It’s not often you get to lift the hood and watch a power struggle going on in the engine room of General Motors. But the vice-president of GM Europe, John Smith, has just provided tantilising details of the arguments over the rival bids for Opel/Vauxhall, the main European arm of the fallen U.S. auto giant. Smith is the chief negotiator on the sale of Opel.
Canadian-Austrian car parts maker Magna has sweetened its offer for General Motors’ main European arm, Opel, by pledging more of its own capital up-front as it tries to burn off Belgium-based financial investor RHJ International, which has GM’s favour so far. But the improved bid doesn’t appear to address the U.S. auto maker’s main concerns about future control.
Two things Opel junkies need to know in today’s news.
1) General Motors has dumped Chinese state-owned carmaker BAIC’s long-shot bid to take over GM’s main European arm. That leaves a two-horse race between Canadian-Austrian car parts maker Magna and Belgium-based financial investor RHJ, loosely associated with U.S. private equity firm Ripplewood.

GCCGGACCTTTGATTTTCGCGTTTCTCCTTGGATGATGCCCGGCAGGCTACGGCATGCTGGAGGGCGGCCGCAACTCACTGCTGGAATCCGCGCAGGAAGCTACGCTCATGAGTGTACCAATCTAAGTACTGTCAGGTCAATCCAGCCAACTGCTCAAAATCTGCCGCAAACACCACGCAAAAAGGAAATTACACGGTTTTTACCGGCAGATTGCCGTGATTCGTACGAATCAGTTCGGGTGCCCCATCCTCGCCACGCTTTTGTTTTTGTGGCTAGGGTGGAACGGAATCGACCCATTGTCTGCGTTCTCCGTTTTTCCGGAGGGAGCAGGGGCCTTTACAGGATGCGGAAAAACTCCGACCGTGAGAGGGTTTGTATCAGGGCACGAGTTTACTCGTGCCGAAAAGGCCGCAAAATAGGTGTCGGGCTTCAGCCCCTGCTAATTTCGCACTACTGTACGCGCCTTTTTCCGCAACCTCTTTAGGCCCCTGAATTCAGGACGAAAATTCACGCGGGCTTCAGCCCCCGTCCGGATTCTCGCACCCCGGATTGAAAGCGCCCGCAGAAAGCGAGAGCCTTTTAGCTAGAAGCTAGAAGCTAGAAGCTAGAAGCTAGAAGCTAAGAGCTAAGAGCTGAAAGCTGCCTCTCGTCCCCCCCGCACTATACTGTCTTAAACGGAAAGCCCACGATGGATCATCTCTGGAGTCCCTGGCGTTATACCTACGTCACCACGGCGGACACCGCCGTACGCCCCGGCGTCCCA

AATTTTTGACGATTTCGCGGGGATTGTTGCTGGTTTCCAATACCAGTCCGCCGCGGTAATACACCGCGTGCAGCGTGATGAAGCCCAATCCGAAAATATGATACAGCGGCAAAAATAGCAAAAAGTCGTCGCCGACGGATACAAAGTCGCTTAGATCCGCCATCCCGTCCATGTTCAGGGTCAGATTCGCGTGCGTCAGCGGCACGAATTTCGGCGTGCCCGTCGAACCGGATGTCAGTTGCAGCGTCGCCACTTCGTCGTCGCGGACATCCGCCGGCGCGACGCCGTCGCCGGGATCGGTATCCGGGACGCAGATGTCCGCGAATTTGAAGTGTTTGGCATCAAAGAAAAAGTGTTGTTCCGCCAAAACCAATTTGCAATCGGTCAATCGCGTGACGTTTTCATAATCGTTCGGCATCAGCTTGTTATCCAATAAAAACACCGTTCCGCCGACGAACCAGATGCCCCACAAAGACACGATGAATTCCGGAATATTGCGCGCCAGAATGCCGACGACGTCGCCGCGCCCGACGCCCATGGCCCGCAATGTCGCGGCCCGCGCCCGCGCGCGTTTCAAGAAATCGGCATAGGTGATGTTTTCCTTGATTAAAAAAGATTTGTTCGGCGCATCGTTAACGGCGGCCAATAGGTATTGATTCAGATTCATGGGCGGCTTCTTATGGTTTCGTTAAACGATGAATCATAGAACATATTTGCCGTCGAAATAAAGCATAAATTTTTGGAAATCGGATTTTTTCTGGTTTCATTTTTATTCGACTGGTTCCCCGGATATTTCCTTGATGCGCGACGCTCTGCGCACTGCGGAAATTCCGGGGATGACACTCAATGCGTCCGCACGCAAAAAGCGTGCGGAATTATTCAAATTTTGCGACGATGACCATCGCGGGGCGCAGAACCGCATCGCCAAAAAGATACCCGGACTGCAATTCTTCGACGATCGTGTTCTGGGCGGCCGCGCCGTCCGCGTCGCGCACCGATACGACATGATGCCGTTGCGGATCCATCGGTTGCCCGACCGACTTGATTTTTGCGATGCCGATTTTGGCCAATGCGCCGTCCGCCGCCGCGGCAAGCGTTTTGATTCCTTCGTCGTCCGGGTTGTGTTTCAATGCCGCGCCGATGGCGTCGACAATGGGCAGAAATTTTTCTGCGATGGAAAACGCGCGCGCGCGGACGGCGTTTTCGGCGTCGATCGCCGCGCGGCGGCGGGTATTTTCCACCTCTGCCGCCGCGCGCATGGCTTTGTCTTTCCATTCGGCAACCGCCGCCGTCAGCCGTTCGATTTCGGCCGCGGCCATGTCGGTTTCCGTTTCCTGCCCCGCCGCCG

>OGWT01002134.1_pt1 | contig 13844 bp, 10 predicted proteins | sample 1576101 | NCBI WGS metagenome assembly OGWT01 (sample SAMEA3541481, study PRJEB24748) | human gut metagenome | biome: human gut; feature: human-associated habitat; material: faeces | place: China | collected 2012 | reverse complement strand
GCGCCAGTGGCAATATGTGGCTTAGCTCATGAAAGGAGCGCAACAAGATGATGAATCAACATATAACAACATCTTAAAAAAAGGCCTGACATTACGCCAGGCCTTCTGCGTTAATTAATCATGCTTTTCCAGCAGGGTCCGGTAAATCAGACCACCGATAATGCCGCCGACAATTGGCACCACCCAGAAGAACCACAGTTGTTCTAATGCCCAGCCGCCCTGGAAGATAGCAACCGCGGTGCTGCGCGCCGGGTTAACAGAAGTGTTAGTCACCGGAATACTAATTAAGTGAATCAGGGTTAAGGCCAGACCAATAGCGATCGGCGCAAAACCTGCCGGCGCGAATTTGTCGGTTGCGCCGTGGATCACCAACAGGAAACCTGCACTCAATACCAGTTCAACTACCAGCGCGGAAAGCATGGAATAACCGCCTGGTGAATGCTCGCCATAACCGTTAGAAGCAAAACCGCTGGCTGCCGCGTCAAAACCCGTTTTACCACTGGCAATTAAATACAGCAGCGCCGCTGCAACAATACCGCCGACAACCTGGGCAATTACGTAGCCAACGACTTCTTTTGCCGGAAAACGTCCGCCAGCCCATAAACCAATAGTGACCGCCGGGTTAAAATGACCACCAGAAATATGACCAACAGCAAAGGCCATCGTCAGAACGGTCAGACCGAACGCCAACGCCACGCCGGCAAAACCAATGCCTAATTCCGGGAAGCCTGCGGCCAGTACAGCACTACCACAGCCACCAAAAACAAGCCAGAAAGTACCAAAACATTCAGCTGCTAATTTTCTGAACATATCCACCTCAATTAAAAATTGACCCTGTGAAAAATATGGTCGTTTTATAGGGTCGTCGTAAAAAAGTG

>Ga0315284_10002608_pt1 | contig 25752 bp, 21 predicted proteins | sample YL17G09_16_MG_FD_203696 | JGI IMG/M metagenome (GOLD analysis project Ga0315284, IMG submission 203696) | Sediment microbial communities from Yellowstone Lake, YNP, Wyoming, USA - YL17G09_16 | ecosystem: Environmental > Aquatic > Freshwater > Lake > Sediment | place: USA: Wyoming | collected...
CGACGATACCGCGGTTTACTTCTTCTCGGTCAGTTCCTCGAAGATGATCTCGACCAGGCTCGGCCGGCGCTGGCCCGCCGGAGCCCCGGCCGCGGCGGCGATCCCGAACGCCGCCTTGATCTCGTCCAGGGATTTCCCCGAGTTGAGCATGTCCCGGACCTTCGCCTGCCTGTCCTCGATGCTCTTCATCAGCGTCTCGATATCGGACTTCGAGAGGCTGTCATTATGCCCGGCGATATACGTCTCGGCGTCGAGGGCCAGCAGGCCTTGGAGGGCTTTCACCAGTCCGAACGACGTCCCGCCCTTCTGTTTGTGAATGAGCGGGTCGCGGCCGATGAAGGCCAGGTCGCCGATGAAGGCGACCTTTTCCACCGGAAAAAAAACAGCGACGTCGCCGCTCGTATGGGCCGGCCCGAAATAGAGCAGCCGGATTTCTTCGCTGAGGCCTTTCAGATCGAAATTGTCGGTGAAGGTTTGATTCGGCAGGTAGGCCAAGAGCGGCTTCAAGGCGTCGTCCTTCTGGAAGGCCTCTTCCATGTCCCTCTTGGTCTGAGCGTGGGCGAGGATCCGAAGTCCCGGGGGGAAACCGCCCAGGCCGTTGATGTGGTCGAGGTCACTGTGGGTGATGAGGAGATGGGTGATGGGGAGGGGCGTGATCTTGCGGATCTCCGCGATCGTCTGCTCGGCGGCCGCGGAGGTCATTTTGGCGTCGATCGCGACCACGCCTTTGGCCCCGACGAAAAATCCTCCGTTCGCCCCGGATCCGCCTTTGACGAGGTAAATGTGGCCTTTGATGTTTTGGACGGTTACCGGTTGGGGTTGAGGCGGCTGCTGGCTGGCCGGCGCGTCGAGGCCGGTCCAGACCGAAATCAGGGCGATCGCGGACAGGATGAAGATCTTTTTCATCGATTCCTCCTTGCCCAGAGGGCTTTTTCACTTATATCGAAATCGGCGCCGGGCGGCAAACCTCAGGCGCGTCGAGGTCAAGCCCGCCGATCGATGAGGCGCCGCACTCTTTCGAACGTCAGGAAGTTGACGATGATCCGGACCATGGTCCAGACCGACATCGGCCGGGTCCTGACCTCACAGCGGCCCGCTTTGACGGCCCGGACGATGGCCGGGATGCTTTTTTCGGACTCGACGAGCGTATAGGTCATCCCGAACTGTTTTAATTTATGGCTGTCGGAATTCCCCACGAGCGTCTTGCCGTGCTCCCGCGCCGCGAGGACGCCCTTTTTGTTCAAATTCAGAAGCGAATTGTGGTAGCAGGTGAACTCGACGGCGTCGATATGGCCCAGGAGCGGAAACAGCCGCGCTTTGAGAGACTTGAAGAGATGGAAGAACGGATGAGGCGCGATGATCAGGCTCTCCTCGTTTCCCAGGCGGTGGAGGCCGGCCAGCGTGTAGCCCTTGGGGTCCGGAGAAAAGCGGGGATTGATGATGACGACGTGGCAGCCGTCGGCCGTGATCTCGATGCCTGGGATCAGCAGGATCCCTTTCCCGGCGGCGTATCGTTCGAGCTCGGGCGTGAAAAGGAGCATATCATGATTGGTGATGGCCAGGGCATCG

Political and economic logic are set to collide in the byzantine decision-making over the future of German carmaker Opel, the main European arm of fallen U.S. auto giant General Motors.
If politics prevail, as seems likely, the cost to German taxpayers will be higher and the chances of commercial success lower.
With General Motors in a Washington-guided bankruptcy and car makers around the world benefiting from government subsidies, politics has become firmly intertwined with the fate of the global auto industry. Even so, the deal reached in late May between General Motors and a group led by Magna International for GM’s European arm, Opel, smacked of trying too hard to come up with a politically convenient solution.